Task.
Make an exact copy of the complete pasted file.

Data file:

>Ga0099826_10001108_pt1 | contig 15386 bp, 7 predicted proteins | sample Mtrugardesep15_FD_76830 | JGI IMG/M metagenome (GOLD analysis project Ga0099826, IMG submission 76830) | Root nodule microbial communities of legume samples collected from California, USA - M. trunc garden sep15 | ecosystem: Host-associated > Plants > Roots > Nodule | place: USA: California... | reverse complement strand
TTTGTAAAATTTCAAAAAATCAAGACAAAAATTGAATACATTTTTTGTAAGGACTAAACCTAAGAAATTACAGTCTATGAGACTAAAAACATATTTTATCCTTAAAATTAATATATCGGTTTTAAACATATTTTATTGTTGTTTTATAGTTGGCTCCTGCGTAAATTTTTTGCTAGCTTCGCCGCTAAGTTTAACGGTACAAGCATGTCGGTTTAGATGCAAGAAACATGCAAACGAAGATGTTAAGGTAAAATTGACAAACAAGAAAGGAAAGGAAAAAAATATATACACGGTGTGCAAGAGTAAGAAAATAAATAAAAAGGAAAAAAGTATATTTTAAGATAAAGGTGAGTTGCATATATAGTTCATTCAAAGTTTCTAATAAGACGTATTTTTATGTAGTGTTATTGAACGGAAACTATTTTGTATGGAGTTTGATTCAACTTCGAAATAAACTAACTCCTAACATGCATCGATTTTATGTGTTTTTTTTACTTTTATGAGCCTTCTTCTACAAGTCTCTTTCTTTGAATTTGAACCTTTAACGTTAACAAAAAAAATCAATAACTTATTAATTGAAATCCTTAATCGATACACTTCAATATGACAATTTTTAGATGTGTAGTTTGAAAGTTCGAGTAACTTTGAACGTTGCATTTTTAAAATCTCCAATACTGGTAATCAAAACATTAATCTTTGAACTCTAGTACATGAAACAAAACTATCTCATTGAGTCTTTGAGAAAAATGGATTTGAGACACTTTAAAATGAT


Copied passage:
>Ga0099826_10001108_pt1 | contig 15386 bp, 7 predicted proteins | sample Mtrugardesep15_FD_76830 | JGI IMG/M metagenome (GOLD analysis project Ga0099826, IMG submission 76830) | Root nodule microbial communities of legume samples collected from California, USA - M. trunc garden sep15 | ecosystem: Host-associated > Plants > Roots > Nodule | place: USA: California... | reverse complement strand
TTTGTAAAATTTCAAAAAATCAAGACAAAAATTGAATACATTTTTTGTAAGGACTAAACCTAAGAAATTACAGTCTATGAGACTAAAAACATATTTTATCCTTAAAATTAATATATCGGTTTTAAACATATTTTATTGTTGTTTTATAGTTGGCTCCTGCGTAAATTTTTTGCTAGCTTCGCCGCTAAGTTTAACGGTACAAGCATGTCGGTTTAGATGCAAGAAACATGCAAACGAAGATGTTAAGGTAAAATTGACAAACAAGAAAGGAAAGGAAAAAAATATATACACGGTGTGCAAGAGTAAGAAAATAAATAAAAAGGAAAAAAGTATATTTTAAGATAAAGGTGAGTTGCATATATAGTTCATTCAAAGTTTCTAATAAGACGTATTTTTATGTAGTGTTATTGAACGGAAACTATTTTGTATGGAGTTTGATTCAACTTCGAAATAAACTAACTCCTAACATGCATCGATTTTATGTGTTTTTTTTACTTTTATGAGCCTTCTTCTACAAGTCTCTTTCTTTGAATTTGAACCTTTAACGTTAACAAAAAAAATCAATAACTTATTAATTGAAATCCTTAATCGATACACTTCAATATGACAATTTTTAGATGTGTAGTTTGAAAGTTCGAGTAACTTTGAACGTTGCATTTTTAAAATCTCCAATACTGGTAATCAAAACATTAATCTTTGAACTCTAGTACATGAAACAAAACTATCTCATTGAGTCTTTGAGAAAAATGGATTTGAGACACTTTAAAATGAT